Thursday, August 4, 2011

IRS Installment Agreements: If the IRS Rejects or Revokes Your Installment Agreement Proposal

 In my last blog entry, I discussed how to set up an Installment Agreement with the IRS.  A good follow-up question to this topic is what happens if the IRS refuses or revokes your Installment Agreement proposal.  Here are some tips if this happens to you.


What if the IRS refuses my Installment Agreement proposal?
If the IRS won't agree to installment payments, it is usually for one of three reasons:
  1. Your living expenses are not all considered necessary. The IRS may deem your expenses extravagant. For example, if you have hefty credit card payments, make any charitable contributions, or send your kids to private school, expect the IRS to balk. Although reasonable people would disagree on what is necessary and what is extravagant, the IRS is rather stingy here.
  2. Information you provided on your Collection Information Statement, Form 433-A, is incomplete or untruthful. The IRS may think you are hiding property or income. For example, if public records show your name on real estate or motor vehicles that you didn't list, or the IRS received W-2 or 1099 forms showing more income than you listed, be prepared to explain.
  3. You defaulted on a prior IA. While this doesn't automatically disqualify you from a new IA, it can cause your new proposal to be met with skepticism.

If your IA proposal is first rejected, you can keep negotiating. Ask to speak to the collector's manager. Just making this request is sometimes enough to soften the collector up. If you get nowhere with the manager, you can go over her head – everyone at the IRS has a boss. You can complain to her immediate boss, then the collections branch chief, and then the district director. Squeaky wheels sometimes do get greased. Again, just talking about going up the ladder may cause a change in attitude at the lower rungs and get you a fair payment plan.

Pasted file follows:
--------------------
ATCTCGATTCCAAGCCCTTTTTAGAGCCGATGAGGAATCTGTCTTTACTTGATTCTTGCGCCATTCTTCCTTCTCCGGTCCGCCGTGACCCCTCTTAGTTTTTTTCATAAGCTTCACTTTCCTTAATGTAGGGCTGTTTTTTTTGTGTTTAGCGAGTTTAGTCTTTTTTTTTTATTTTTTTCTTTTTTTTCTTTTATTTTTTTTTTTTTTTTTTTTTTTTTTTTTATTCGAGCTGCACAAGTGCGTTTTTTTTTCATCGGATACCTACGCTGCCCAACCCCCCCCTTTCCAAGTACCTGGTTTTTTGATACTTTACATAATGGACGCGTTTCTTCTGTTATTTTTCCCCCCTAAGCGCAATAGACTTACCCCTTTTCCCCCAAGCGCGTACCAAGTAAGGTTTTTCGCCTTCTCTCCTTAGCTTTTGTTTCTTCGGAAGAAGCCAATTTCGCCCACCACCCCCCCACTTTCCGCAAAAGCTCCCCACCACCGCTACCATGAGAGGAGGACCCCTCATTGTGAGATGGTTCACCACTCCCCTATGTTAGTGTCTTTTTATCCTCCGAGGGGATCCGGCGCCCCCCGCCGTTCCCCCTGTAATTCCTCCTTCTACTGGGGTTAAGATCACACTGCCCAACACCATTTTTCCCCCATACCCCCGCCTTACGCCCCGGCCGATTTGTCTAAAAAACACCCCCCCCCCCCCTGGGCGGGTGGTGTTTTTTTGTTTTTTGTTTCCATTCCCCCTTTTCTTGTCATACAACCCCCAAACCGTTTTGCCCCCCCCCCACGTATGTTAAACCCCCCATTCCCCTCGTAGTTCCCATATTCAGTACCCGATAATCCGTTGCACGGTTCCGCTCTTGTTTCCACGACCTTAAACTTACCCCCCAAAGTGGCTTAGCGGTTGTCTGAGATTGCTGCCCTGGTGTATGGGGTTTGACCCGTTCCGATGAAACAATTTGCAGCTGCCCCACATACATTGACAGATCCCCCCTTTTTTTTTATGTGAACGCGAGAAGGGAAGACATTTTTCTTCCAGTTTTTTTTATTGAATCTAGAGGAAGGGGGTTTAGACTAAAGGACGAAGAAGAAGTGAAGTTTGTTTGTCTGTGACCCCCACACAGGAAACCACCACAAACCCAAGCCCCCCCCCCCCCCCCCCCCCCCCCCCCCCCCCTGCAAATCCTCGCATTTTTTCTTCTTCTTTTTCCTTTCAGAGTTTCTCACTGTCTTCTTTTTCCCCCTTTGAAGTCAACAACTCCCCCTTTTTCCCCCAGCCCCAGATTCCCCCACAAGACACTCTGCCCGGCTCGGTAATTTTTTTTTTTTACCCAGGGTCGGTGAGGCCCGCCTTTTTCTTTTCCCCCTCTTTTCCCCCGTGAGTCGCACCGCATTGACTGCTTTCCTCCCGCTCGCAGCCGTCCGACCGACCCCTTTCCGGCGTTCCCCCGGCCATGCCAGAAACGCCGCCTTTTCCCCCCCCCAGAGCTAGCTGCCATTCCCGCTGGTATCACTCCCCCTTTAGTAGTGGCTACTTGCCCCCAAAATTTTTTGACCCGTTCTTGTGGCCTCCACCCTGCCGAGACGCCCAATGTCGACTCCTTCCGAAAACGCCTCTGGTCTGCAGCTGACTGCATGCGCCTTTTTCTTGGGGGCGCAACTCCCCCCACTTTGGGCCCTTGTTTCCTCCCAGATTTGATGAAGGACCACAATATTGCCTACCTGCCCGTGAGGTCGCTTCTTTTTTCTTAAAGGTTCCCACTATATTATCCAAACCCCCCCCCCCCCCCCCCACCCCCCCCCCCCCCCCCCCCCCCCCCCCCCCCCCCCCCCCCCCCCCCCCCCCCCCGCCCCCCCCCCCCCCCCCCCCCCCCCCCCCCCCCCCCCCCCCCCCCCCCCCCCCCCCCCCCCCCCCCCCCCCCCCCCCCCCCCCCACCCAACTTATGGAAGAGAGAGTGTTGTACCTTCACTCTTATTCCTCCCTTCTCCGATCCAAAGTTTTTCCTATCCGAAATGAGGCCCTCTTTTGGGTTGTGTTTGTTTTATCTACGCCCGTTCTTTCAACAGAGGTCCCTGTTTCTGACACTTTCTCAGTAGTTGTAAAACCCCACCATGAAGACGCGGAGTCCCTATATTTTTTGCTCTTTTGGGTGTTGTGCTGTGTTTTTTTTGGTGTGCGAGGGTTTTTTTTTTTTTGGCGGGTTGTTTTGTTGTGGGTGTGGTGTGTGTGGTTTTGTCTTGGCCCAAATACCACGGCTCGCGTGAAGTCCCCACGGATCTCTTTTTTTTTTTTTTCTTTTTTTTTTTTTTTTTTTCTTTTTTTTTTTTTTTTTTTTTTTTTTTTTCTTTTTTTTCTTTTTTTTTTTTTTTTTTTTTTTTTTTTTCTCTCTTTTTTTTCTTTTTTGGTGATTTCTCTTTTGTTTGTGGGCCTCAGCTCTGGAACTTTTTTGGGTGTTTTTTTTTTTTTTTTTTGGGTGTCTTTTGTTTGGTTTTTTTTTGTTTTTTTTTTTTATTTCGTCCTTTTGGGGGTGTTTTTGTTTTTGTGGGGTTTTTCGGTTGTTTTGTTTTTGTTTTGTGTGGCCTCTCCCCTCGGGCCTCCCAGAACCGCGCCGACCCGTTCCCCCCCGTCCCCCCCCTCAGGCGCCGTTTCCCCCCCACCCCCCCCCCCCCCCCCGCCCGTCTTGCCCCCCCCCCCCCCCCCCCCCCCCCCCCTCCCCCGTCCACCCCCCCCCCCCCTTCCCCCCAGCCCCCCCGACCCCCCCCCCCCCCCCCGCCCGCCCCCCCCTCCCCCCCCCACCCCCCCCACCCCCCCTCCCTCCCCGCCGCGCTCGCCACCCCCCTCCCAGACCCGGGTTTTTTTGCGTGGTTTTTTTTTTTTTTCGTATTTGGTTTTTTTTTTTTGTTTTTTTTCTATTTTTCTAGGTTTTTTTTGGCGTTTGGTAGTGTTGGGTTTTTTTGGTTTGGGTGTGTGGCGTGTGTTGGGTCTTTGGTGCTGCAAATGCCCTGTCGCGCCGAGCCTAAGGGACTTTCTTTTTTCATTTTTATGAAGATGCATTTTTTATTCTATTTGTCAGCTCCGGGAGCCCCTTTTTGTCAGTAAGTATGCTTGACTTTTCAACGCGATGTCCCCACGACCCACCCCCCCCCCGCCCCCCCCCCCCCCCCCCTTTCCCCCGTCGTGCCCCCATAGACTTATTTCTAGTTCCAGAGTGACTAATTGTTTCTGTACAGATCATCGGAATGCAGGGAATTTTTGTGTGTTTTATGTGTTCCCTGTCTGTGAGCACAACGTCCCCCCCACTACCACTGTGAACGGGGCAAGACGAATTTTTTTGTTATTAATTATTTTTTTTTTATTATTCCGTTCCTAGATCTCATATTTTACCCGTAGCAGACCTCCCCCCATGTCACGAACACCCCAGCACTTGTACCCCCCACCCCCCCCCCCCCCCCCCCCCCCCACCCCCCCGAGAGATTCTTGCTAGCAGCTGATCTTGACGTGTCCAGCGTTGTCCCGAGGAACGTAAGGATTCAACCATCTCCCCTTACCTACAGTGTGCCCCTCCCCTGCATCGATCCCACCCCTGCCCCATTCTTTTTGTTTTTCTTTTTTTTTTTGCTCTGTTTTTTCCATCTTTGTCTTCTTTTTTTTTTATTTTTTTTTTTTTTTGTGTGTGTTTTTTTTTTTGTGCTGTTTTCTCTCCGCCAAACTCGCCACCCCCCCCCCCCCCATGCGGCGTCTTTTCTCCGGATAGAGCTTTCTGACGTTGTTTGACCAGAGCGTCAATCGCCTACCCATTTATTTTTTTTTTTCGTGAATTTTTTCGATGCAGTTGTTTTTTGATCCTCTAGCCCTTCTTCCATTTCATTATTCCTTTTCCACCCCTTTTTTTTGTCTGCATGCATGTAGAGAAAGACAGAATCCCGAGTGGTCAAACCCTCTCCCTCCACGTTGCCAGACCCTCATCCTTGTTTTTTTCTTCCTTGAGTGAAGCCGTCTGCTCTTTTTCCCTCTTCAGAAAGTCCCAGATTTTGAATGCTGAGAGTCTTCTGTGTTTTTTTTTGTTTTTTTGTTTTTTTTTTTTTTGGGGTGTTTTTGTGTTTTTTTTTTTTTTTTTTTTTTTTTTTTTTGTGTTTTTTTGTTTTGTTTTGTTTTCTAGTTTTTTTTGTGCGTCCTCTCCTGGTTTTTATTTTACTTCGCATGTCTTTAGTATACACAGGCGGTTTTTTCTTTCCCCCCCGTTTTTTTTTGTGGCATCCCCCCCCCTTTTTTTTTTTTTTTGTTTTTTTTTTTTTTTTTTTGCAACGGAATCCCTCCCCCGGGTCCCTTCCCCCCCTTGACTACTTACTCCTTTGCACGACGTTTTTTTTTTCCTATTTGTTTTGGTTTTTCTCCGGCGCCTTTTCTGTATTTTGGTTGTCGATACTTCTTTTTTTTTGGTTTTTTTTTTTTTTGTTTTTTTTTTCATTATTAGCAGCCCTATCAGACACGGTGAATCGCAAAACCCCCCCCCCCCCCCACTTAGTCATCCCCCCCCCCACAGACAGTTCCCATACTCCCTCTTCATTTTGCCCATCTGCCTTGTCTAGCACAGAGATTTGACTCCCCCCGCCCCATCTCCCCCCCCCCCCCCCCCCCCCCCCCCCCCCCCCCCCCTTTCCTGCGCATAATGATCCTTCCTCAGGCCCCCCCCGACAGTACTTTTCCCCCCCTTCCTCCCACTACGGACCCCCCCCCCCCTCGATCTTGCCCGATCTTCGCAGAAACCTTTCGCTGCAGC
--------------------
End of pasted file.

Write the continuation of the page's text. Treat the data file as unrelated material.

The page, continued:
When can the IRS Can Revoke an Installment Agreement?
Once you receive approval of your IA, you and the IRS are bound by the terms of the agreement, unless any of the following are true:
  • You fail to file your tax returns or pay taxes that arose after the IA was entered into. Although IRS computers do not continue to review your finances, they do monitor you for filing future returns and making promised payments.
  • You miss a payment. Under the terms of all IAs, payments not made in full, and on time, can cause the IA to be revoked immediately. In practice, the IRS usually waits 30 to 60 days before revocation – at least on the first missed payment. You are entitled to a warning or a chance to reinstate the agreement.
  • Your financial condition changes significantly – either for the better or worse. The IRS usually won't find out about this unless you tell. The IRS may review your situation every year or two, however, and require you to submit a new Form 433-A in order to continue your IA.
  • The IRS discovers that you provided inaccurate or incomplete information as part of the negotiation. For example, you may have omitted to mention certain valuable assets.
If you need help or advice on this process, it might be helpful to seek the advice of an experienced tax professional.  Such a person often will advise you without a fee – just to help you out.  Feel free to call me at (760) 990-1632 if you need any clarification of this process.  I will be happy to hear from you.


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Do you have questions about this topic? Email or call me for a free consultation and we can discuss your situation. (760) 990-1632.

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